MIAMI As the Boston Celtics players mulled about the locker room following their season-ending 101-88 loss to Miami, there was a presence that well, wasn't present anymore.
It was Kevin Garnett, who skipped out of the locker room prior to the media entering.
Garnett's quick exit was a fitting departure for the one member of the Big Three whose return to Boston seems to be the murkiest.
Paul Pierce has two years remaining on his contract, and indicated following Saturday's loss that he planned to be back for them.
Ray Allen will be an unrestricted free agent this summer, and he's expected to field a number of offers. The C's have interest, but they've already replaced him in the starting lineup with Avery Bradley, as clear a sign as any that they're prepared to move on without Allen if he decides not to re-sign.
And then there's Garnett, arguably the most important player not named Rajon Rondo on this team whose future with the Celtics is very much up in the air.
There's no question that the C's want him back.
But the real question becomes, does KG want to be back?
He has shown a sincere love for Celtics Nation, and they in turn love him back.
But the lockout from this past summer has hardened an already hard-as-they-come Garnett.
Love is love.
But business is business.
As much as he feeds off the energy that Celtics Nation provides, Garnett understands his play and the C's impressive playoff run have all inflated his appeal on the free agent market to the point where he's sure to be on the short list of just about every team with significant cap space to spend - the Celtics included.
Danny Ainge, Boston's president of basketball operations, told CSNNE.com prior to the C's Game 7 loss that all of the Celtics' free agents are in the pool of talent that the C's will give some consideration to signing this summer.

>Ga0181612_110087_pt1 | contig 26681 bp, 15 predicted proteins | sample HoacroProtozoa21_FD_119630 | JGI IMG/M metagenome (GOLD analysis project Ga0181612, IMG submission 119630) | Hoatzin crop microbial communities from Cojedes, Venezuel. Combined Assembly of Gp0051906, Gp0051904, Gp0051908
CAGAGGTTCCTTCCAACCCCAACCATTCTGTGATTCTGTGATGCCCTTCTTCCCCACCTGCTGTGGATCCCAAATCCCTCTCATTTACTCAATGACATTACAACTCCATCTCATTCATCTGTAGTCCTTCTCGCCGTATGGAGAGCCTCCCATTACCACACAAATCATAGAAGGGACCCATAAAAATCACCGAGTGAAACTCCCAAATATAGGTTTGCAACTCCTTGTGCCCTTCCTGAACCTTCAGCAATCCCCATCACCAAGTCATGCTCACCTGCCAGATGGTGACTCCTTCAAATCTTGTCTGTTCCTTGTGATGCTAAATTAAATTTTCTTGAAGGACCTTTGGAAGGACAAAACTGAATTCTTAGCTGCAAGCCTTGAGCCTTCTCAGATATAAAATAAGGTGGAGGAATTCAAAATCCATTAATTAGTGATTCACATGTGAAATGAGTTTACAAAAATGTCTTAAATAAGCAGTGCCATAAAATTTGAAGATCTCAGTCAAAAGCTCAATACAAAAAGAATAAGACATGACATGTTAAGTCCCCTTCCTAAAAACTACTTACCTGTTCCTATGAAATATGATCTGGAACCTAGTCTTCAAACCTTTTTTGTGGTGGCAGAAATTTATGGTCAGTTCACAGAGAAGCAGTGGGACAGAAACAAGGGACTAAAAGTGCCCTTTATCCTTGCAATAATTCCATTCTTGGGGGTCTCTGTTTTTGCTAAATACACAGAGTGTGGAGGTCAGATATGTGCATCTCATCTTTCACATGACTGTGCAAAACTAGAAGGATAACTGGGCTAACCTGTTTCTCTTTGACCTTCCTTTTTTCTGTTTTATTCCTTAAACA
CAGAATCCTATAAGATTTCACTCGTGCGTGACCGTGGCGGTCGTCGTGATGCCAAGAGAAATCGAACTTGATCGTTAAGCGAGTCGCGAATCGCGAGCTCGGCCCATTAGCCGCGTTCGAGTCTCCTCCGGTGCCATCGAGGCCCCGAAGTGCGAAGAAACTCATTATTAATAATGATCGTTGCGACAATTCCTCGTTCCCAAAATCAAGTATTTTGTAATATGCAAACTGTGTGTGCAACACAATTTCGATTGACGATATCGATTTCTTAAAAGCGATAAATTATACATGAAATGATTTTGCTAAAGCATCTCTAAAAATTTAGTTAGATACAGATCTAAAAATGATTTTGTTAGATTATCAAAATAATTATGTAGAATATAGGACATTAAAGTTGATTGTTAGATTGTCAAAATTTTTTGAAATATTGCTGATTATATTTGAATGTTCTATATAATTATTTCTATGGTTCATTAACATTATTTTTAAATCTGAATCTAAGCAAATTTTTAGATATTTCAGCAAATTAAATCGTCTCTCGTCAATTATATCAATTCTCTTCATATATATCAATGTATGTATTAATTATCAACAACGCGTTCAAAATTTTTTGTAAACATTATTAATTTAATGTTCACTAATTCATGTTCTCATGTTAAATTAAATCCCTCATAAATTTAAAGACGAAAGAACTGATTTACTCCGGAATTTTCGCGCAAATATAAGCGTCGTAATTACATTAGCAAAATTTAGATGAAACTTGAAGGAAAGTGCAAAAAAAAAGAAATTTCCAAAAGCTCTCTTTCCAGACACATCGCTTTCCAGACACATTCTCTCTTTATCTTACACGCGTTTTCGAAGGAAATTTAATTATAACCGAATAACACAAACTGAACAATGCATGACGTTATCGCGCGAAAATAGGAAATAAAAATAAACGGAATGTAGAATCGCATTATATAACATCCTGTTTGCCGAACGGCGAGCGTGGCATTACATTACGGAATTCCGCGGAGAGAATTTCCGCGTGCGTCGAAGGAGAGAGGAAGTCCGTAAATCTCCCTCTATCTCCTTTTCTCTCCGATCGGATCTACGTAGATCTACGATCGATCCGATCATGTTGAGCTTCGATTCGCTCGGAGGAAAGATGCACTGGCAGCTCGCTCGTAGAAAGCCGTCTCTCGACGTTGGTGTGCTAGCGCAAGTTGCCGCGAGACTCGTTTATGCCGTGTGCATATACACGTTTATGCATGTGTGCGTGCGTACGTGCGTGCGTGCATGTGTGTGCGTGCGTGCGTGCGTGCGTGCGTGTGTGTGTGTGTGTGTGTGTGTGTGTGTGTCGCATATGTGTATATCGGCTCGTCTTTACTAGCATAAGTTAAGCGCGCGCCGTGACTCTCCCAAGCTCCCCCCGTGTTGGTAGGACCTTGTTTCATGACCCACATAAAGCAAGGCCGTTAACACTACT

But having Garnett around isn't just about keeping a talented player in the fold.
When you think about the Big Three era, it may consist of three players but the truth of the matter is it's all about Garnett.
Garnett, more than any player, defined this five year run by the Celtics.
When you talk about Celtics defense, you're talking about Garnett.
When you talk about being mentally tough, you're talking about Garnett.
When you talk about sacrificing your game for the team, yup, that's Garnett too.
But maybe more than what he achieved, Garnett should be remembered most for what he helped restore.
In between the post-Bird era of the 1980s and the Pierce-KG-Allen five-year reign, the C's were nothing more than just another good, but not great NBA franchise.
They had moments in which they were among the final teams standing in the East, but there was never a sense that they were anything more than just a one-hit wonder in those years.
In comes Ray Allen, soon followed by Kevin Garnett.
And just like that, the Celtics were back in business as the newest Big Dog pounding the NBA pavement.
But here's what gets lost in that success.
Yes, they won an NBA title right out the gate and have Atlantic Division titles every year.
But they did more than just crush opponents.
They helped establish a culture, a culture in which Garnett is the alpha and the omega of its existence.
"He's been everything with his locker room presence, desire, determination, and leadership," Pierce said. "He changed the culture of everything we did around here. He made everyone accountable. It'll be great for me to end my career with Kevin. I have a couple years left. Hopefully management can add a few pieces that we need to get over the hump. If not, it's been a tremendous ride."